The Marine Corps will not be able to stop suicides, sexual assault, and substance abuse in its ranks. Despite a report that shows an upward shift in suicides in the Marine Corps. Despite a 2014 Rand Corporation study that shows the sexual assault rate in the Marine Corps surpassing that of all other services. Despite a 2004 report from the National Institute on Alcohol Abuse and Alcoholism that shows the rate of alcohol abuse highest among Marines, in comparison with its sister services. The Marine Corps cannot do it for one reason and one reason only: It’s just too busy.
Maybe that statement deserves some qualification. The Marine Corps does, in fact, want to put a halt to these and other personnel issues that have metastasized in recent years. But the service’s primary objective is to fight and win conflicts, and preparing itself to do that is no simple chore.
In conflict with its core mission is a growing trend of dwindling time and a reluctance to prioritize objectives. Frankly, the Marine Corps finds itself with minimal institutional time even to care about addressing these issues, let alone facilitate effective solutions.
In 2011 and into 2012, the CNA (formerly “Center for Naval Analysis”) analyzed the rapidly diminishing “white space,” or free space, on the Marine Corps’ collective operational calendar. The study warned of numerous effects of calendars becoming so bogged down by layers of commitments. Put simply, overcommitment and a lack of prioritization have created a self-inflicted inertia whose outcomes have started to manifest themselves. The study noted a correlation between provost marshal-documented drug and alcohol offenses among Marines in units with more onerous overscheduling burdens.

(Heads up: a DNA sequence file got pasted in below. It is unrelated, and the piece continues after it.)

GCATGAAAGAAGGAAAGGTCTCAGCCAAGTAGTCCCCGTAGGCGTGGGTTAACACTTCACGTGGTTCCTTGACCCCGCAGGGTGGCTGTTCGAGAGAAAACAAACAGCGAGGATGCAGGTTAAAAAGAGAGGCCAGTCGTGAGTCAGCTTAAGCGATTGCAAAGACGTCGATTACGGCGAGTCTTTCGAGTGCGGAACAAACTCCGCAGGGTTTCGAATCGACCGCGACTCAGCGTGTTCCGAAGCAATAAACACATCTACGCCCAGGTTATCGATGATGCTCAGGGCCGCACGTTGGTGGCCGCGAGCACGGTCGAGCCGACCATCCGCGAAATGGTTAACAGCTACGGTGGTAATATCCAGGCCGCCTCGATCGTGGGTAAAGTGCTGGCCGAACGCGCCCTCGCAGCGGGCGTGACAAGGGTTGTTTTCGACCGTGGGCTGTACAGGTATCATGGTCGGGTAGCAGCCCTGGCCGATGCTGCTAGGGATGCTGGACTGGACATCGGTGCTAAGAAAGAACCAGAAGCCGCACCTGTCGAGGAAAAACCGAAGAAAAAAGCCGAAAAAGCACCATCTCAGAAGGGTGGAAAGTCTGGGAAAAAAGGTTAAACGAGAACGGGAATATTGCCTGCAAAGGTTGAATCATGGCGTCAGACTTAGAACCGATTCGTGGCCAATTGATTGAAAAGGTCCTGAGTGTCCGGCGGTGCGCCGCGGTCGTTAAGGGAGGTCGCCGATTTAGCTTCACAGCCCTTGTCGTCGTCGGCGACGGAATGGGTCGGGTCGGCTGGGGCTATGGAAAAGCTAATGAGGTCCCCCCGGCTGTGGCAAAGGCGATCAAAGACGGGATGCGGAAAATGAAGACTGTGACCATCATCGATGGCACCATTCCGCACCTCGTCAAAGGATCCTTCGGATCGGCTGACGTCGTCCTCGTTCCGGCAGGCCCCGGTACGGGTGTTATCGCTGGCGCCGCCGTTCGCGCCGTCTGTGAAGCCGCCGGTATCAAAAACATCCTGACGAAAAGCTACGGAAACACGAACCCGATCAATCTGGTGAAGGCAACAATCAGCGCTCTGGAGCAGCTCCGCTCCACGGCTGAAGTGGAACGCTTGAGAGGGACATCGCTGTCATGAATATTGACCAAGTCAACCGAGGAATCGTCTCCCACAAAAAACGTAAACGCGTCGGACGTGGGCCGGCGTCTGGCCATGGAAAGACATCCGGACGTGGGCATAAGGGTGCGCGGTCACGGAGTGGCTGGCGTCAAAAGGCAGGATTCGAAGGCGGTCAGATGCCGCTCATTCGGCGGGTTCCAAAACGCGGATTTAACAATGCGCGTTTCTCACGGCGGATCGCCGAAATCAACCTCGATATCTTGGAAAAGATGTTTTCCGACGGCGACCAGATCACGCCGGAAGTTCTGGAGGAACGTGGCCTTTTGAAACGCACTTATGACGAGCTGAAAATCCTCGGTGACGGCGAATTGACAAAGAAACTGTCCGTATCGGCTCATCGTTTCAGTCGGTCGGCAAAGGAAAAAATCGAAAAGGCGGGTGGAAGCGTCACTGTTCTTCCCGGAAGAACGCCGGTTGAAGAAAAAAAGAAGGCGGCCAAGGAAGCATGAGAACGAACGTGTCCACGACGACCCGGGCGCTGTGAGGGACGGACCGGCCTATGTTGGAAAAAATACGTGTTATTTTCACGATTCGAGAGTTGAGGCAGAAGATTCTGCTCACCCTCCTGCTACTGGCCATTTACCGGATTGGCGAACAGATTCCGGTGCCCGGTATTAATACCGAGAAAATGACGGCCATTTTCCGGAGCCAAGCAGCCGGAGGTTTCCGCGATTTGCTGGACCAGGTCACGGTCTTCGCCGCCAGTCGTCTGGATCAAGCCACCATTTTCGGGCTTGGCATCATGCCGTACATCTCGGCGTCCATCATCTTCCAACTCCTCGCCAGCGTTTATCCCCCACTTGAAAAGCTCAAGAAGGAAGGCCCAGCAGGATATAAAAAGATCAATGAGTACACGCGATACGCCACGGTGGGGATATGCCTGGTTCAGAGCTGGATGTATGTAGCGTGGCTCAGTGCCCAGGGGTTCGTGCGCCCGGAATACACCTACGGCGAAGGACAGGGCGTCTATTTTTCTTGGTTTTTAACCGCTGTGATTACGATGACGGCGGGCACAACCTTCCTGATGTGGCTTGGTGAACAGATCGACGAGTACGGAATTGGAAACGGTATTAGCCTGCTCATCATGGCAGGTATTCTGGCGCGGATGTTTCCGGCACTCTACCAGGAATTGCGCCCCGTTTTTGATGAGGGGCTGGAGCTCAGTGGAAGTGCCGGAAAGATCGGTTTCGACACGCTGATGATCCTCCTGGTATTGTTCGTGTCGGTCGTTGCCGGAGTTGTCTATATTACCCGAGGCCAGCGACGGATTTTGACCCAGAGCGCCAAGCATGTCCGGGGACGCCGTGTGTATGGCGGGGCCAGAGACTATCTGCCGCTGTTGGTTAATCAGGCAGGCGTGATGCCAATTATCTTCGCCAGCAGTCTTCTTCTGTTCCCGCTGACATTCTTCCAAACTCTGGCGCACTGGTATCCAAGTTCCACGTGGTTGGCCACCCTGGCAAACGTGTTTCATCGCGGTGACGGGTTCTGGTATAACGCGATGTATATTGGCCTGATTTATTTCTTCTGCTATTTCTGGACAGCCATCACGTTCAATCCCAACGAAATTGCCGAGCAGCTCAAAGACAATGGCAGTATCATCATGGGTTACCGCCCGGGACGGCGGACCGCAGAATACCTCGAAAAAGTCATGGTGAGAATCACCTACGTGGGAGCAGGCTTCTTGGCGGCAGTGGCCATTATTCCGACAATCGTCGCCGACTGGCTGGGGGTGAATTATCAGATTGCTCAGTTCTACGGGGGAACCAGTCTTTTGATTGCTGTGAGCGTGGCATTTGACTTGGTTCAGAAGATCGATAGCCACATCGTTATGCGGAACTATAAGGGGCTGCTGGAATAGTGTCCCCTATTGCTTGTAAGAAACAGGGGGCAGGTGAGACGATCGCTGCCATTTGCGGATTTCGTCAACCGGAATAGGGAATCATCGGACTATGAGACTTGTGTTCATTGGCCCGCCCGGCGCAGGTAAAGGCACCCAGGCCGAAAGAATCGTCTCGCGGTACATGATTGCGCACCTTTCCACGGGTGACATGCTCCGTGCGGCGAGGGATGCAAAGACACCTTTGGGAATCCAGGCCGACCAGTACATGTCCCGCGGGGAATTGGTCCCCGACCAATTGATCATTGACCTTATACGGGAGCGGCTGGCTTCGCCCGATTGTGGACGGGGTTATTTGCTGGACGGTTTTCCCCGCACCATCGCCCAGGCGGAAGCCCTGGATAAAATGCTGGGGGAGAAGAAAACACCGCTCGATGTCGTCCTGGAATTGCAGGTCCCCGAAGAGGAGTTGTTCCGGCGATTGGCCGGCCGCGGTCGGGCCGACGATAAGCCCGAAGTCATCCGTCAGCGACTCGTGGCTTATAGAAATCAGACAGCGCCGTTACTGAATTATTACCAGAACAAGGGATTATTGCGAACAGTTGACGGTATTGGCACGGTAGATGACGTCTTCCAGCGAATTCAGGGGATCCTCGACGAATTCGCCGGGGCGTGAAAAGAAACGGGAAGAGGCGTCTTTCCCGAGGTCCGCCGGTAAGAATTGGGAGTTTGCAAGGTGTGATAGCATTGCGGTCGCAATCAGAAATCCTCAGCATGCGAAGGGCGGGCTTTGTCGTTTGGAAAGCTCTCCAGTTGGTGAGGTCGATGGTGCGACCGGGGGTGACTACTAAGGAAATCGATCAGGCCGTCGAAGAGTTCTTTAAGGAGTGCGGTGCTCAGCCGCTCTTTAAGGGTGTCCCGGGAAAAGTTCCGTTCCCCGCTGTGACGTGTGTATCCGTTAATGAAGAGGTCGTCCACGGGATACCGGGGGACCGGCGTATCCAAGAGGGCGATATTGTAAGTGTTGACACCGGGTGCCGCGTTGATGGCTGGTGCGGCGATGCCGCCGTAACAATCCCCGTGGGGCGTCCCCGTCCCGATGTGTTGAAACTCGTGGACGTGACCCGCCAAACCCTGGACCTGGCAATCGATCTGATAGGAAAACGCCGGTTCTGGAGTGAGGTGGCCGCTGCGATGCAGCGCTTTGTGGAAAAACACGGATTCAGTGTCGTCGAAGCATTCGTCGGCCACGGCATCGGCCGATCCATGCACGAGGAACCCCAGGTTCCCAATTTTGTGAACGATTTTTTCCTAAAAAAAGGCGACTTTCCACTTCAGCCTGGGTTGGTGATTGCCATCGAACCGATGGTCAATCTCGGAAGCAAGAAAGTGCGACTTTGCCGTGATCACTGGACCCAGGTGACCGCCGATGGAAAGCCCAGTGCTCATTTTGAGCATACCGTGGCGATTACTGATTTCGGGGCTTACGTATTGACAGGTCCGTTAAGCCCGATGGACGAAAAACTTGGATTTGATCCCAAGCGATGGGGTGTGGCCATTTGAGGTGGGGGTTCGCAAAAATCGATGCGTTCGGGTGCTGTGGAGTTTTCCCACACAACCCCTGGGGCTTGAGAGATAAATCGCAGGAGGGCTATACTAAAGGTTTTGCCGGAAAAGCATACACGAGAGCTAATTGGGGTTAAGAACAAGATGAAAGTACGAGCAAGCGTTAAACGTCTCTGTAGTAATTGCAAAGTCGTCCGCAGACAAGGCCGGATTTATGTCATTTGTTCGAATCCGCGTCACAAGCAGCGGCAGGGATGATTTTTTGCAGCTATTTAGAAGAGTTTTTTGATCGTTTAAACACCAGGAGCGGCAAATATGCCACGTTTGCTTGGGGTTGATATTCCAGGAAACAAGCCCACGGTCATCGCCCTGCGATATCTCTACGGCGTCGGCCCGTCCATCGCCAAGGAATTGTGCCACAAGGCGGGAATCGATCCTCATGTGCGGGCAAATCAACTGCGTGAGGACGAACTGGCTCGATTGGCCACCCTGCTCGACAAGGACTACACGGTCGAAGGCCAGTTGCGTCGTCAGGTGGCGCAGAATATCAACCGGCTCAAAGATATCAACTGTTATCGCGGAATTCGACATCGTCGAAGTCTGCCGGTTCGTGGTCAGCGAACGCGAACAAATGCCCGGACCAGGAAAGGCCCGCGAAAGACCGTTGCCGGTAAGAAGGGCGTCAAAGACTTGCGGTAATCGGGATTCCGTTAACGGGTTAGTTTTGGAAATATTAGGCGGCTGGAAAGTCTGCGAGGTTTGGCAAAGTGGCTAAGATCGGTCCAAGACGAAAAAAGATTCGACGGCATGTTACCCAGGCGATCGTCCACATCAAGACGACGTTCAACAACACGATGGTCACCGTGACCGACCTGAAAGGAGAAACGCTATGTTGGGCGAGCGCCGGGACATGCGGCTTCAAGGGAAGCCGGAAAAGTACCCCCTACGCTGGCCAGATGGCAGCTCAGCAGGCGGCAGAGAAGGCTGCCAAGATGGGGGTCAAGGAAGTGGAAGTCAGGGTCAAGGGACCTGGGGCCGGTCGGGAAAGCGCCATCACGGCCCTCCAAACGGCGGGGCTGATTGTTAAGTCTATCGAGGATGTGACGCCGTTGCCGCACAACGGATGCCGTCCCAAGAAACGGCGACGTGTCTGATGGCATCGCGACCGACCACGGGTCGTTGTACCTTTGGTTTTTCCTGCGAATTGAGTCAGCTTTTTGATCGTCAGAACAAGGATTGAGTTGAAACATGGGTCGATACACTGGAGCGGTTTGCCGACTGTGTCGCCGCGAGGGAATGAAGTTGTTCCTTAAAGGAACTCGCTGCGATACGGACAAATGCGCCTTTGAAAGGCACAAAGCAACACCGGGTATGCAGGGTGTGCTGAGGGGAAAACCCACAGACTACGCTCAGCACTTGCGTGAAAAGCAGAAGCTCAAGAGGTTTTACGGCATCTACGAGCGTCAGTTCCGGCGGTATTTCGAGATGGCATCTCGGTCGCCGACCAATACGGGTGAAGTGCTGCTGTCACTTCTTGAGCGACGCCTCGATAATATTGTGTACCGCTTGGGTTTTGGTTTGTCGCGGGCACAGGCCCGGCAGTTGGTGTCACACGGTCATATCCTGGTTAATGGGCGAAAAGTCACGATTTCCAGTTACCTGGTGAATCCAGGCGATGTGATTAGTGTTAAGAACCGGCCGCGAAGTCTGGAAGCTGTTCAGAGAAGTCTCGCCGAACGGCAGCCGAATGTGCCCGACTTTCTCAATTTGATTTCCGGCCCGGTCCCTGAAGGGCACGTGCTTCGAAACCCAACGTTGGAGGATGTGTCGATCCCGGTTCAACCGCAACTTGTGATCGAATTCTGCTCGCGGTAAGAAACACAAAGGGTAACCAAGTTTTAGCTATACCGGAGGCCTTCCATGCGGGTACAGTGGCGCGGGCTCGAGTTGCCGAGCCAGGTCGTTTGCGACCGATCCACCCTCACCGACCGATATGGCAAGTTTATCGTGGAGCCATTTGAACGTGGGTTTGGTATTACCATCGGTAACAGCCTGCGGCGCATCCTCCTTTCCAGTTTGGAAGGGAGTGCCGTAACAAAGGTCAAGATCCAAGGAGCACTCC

How can the Marine Corps stop suicides, sexual assault, and substance abuse when its attention span is being squeezed by its induced constrictive commitments burdens?
In an April 2015 Huffington Post piece, entitled “Busy Is a Sickness,” pastor Scott Dannemiller outlines a case for the problematic nature of being busy of one’s own choosing. He argues people overtax their own organic resources for no other purpose than just to be busy. He shows how being busy, regardless of its efficacy, provides a self-perceived sense of worth or value.
Dannemiller cites a 2013 Boston Globe story by Dr. Susan Koven, an internal medicine practitioner at Massachusetts General Hospital, one of the country’s premier medical research institutions. Koven recognized a recent trend in patients suffering from an amalgam of undesirable symptoms linked to excessive, desired busyness. Dannemiller’s point is that we over-occupy our time with burdensome chores because we are, quite simply, afraid of our own selves, and fill our time with external pursuits to avoid introspection.
He describes a study reported in the journal Science “that put individuals subjects alone in a room for 15 minutes. When asked if they liked the time alone or not, over half reported that they did not.” Later on, study directors gave subjects electric shocks. Most participants said “they would pay money to avoid the shock,”when asked.